Article Text

Gynaecological cancer follow-up: national survey of current practice in the UK
  1. Simon Leeson1,
  2. Nick Stuart2,
  3. Yvonne Sylvestre3,
  4. Liz Hall1,
  5. Rhiannon Whitaker3
  1. 1Department of Obstetrics and Gynaecology, Betsi Cadwaladr University Health Board, Bangor, Gwynedd, UK
  2. 2School of Medical Sciences, Bangor University, Bangor, Gwynedd, UK
  3. 3North Wales Organisation for Randomised Trials in Health, Bangor University, Bangor, Gwynedd, UK
  1. Correspondence to Simon Leeson; simon.leeson{at}


Objective To establish a baseline of national practice for follow-up after treatment for gynaecological cancer.

Design Questionnaire survey.

Setting Gynaecological cancer centres and units.

Geographical location UK.

Participants Members of the British Gynaecological Cancer Society and the National Forum of Gynaecological Oncology Nurses.

Interventions A questionnaire survey.

Outcome measures To determine schedules of follow-up, who provides it and what routine testing is used for patients who have had previous gynaecological cancer.

Results A total of 117 responses were obtained; 115 (98%) reported hospital scheduled regular follow-up appointments. Two involved general practitioners. Follow-up was augmented or replaced by telephone follow-up in 29 responses (25%) and patient-initiated appointments in 38 responses (32%). A total of 80 (68%) cancer specialists also offered combined follow-up clinics with other specialties. Clinical examinations for hospital-based follow-up were mainly performed by doctors (67% for scheduled regular appointments and 63% for patient-initiated appointments) while telephone follow-up was provided in the majority by nurses (76%). Most respondents (76/117 (65%)) provided routine tests, of which 66/76 (87%) reported carrying out surveillance tests for ovarian cancer, 35/76 (46%) for cervical cancer, 8/76 (11%) for vulval cancer and 7/76 (9%) for endometrial cancer. Patients were usually discharged after 5 years (82/117 (70%)), whereas three (3%) were discharged after 4 years, nine (8%) after three years and one (1%) after 2 years.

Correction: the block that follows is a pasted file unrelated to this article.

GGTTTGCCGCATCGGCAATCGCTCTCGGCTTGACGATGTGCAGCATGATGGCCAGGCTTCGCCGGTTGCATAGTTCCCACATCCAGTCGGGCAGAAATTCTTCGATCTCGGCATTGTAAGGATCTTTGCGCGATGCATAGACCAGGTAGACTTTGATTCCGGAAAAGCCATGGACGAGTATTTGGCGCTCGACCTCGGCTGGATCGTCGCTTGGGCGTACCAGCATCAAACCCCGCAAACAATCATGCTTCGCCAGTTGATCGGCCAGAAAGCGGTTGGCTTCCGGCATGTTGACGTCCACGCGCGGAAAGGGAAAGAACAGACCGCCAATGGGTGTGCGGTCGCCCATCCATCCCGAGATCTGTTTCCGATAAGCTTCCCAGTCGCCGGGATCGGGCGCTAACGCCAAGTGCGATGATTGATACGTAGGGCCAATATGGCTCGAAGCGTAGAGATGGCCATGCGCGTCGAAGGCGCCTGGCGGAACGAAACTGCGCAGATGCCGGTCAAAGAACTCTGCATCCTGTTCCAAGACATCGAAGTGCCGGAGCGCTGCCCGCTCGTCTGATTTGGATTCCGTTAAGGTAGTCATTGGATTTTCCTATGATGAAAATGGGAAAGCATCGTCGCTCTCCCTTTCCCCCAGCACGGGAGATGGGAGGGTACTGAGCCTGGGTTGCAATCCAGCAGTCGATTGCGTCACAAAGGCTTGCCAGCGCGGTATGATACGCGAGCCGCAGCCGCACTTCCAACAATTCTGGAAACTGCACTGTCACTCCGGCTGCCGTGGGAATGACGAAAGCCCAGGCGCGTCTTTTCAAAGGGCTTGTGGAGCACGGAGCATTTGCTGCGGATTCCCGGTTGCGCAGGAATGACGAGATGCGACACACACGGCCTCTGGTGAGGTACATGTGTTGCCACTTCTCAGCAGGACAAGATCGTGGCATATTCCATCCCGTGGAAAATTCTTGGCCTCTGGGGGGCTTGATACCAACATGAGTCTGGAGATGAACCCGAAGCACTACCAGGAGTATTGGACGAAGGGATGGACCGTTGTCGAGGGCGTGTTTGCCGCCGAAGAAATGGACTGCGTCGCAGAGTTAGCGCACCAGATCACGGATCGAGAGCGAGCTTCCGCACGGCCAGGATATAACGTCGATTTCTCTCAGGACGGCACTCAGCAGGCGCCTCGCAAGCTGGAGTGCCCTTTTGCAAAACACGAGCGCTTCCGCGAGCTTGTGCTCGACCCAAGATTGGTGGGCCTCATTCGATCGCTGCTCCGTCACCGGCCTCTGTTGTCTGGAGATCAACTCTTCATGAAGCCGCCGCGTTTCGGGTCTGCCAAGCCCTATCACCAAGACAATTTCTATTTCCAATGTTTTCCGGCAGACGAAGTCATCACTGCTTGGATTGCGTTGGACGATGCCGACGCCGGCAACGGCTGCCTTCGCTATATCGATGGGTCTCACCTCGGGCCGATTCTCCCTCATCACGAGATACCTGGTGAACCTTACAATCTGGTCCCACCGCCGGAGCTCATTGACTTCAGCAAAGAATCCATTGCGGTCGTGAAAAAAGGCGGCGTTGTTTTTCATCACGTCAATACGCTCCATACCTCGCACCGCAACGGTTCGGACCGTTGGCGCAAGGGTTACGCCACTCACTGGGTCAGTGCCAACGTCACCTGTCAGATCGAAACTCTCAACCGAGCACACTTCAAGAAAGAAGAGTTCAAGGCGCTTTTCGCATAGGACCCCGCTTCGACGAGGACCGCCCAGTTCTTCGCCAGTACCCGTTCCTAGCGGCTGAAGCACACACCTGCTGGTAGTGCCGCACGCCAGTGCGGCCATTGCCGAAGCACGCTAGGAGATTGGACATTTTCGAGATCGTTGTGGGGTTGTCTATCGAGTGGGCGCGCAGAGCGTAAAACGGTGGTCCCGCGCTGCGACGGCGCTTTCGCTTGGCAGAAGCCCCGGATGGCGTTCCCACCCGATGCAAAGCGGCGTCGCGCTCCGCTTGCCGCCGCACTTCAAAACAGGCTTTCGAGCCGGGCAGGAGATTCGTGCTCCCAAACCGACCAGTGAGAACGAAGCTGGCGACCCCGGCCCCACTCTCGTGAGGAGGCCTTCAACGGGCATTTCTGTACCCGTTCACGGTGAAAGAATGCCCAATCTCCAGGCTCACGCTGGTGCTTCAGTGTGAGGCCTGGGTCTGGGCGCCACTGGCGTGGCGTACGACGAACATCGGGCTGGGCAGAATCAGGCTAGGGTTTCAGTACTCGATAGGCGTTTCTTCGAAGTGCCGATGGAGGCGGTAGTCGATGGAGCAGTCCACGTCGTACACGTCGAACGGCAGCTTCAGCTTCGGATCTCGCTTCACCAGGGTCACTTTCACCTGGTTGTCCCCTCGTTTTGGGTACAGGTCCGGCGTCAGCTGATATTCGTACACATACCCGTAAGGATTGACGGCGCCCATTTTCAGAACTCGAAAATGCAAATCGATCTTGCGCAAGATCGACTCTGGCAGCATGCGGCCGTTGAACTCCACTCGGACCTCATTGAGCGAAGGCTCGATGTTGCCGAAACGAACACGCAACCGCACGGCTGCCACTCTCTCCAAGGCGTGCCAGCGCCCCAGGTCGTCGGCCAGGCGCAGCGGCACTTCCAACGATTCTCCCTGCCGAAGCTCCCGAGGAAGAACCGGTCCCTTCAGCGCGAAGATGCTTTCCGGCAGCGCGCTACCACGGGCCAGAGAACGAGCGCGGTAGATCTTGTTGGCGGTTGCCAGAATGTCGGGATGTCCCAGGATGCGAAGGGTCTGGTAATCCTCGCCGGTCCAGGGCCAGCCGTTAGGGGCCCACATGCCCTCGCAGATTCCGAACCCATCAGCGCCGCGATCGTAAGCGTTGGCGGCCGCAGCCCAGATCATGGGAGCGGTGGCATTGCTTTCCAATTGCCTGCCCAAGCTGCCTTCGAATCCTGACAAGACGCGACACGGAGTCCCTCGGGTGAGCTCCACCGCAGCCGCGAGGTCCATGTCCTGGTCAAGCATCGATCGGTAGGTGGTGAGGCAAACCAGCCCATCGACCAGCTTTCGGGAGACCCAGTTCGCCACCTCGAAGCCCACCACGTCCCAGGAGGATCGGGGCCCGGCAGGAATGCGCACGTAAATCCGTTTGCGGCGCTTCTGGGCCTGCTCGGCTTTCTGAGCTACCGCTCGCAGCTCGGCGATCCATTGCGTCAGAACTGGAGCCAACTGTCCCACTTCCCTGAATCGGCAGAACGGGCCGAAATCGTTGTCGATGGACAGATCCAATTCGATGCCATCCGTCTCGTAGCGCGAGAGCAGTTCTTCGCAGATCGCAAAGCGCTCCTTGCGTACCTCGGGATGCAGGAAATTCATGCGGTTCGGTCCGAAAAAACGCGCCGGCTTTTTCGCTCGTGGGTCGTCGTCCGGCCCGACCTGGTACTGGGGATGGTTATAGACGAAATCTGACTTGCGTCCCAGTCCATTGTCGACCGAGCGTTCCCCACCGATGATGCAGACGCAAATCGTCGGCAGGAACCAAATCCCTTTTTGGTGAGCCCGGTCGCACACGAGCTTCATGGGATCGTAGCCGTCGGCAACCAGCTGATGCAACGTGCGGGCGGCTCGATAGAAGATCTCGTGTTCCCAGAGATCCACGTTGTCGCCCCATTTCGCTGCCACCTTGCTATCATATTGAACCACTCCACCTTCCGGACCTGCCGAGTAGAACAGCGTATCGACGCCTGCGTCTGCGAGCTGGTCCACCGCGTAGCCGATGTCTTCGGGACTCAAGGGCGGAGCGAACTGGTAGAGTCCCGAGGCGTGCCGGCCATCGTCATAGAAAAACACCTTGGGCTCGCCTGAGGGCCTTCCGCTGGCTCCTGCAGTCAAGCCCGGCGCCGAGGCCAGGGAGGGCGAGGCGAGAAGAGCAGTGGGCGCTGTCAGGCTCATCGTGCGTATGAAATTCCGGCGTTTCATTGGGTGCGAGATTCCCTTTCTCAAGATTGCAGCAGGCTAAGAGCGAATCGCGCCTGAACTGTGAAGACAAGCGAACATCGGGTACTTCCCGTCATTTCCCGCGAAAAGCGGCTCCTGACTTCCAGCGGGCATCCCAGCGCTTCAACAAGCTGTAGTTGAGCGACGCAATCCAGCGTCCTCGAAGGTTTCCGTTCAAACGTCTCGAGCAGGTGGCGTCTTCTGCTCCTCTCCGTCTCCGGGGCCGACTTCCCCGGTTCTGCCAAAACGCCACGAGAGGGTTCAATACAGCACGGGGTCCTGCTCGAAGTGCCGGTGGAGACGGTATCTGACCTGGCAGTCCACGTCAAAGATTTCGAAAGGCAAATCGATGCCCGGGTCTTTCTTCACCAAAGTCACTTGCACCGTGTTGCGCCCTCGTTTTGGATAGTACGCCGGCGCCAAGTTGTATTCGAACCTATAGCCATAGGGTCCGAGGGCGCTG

Conclusions Practice varied but most used a standard hospital-based protocol of appointments for 5 years and routine tests were performed usually for women with ovarian cancer. A minority utilised nurse-led or telephone follow-up. General practitioners were rarely involved in routine care. A randomised study comparing various models of follow-up could be considered.

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